Just in case, I added a layer of felt, as an extra precautionary measure, between the board and foam.
Step 5: Wrapping it Up
This is where things got a bit tricky. Originally, I thought I might have been able to get away with keeping the old casing on the table and creating a uniform cover for the whole piece, but as you can see in the previous steps, the old fabric was destroyed, and each piece requires its own casing since the table folds down with hinges on both left and right sides. I cut the fabric with about 2-3cm to spare on each side based on the original fabric pieces for a bit of leeway, then hand-stitched around the entire piece of table for each part.
Why did I hand-stitch when I could have stapled? Two reasons - first, for my sanity and arms/wrists in case I need to do this again (the original had WAY too many staples), and second, due to the remaining embedded staples, some areas could not be stapled over again, and I needed to be able to set staples on the non-woven backing to keep the fabric from sliding. Each piece got the same treatment, first adding the hand-sewn casing, followed by cutting a backing piece that fit over the middle, about 1cm smaller than the total board size so that it wouldn’t stick out on the sides.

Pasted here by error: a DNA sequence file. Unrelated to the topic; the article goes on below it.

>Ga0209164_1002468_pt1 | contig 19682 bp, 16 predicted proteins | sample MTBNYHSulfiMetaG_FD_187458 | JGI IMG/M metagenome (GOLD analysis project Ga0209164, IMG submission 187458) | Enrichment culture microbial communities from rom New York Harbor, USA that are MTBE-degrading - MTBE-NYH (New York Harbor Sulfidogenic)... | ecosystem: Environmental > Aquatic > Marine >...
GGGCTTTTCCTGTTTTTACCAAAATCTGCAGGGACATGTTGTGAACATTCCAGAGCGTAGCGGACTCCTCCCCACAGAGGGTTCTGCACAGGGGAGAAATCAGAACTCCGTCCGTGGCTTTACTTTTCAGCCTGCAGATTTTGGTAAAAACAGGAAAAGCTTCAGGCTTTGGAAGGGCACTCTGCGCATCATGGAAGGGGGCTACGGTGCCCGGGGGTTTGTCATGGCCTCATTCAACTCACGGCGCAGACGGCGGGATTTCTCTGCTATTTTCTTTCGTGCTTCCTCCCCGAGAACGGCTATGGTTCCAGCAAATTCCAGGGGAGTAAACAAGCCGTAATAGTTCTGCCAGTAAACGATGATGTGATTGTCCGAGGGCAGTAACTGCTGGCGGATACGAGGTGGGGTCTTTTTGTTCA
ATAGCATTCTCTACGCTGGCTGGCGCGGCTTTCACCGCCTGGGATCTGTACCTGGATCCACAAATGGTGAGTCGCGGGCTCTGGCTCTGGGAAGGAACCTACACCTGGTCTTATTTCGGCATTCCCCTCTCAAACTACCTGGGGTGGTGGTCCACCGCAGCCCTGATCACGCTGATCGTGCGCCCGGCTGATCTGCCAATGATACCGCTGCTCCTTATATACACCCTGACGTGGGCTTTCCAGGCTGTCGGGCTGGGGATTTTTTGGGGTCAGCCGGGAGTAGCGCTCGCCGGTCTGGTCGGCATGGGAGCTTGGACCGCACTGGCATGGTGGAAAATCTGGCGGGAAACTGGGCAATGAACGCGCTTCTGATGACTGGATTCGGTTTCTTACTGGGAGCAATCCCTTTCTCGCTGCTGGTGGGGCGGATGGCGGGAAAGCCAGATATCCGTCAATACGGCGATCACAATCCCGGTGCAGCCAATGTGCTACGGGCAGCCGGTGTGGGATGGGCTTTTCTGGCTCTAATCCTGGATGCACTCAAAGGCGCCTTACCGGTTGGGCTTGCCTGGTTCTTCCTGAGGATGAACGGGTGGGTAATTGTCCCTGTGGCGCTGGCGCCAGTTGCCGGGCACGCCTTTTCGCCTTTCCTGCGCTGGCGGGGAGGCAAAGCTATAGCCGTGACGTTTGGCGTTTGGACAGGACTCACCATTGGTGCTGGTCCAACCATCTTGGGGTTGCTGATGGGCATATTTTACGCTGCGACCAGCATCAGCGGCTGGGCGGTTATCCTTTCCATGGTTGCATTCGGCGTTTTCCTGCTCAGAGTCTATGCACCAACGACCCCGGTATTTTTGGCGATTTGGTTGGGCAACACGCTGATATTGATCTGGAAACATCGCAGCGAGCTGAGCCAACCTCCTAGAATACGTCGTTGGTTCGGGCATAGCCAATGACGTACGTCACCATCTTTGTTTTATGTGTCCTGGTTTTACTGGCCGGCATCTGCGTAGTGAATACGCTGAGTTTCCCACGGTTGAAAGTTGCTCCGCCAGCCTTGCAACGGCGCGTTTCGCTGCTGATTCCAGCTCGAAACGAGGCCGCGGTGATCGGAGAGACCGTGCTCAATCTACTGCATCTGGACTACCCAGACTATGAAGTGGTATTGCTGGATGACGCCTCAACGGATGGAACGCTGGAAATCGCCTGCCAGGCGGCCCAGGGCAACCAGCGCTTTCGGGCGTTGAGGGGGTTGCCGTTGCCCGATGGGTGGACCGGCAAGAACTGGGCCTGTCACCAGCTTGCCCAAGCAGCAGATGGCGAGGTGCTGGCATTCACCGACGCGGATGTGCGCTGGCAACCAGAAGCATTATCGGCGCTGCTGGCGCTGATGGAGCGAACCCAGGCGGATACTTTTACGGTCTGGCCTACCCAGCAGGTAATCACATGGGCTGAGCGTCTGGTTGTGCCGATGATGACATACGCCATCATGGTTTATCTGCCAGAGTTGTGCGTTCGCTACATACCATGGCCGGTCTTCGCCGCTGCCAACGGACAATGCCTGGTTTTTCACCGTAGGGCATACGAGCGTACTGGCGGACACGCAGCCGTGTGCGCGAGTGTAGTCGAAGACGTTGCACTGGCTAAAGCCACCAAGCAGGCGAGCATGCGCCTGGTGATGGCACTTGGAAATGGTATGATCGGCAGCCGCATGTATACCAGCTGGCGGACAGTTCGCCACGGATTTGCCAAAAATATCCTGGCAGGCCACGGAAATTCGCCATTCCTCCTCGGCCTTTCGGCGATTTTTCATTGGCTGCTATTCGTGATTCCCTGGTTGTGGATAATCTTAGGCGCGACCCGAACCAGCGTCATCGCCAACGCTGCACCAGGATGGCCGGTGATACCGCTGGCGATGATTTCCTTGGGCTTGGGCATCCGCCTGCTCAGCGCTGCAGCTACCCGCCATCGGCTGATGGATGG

The rounded board was the most difficult piece, as it required a lot of gathering to fit snugly over the top.
Also, I had to be careful during this process to make sure that I could see where the screws and hinges were attached, as the placement was final once the backing had been stapled on. For this process, I used my awl to mark out and create the holes for the screws, and then reattached each part to the boards, eventually fully reattaching the board in entirety.
Step 6: Final Re-Assembly
Once the board was assembled, I could re-attach it to the original rolling table. Removing the drawers, I began this process by setting it on top, carefully aligning the screws to fit into the holes in the metal bars. This proved especially difficult for three reasons:
I had to add the screws inside the completed wrapped board, so I had to press down with my fingers through the foam to align the screws.
The holes in the bar are not straight, and the screws got caught halfway, requiring finagling with the awl to get them to fall completely through the bottom hole.
Due to reason #1, I couldn’t tighten the screws from the top, so I had to do my best to screw in the bottom nut pieces from the bottom.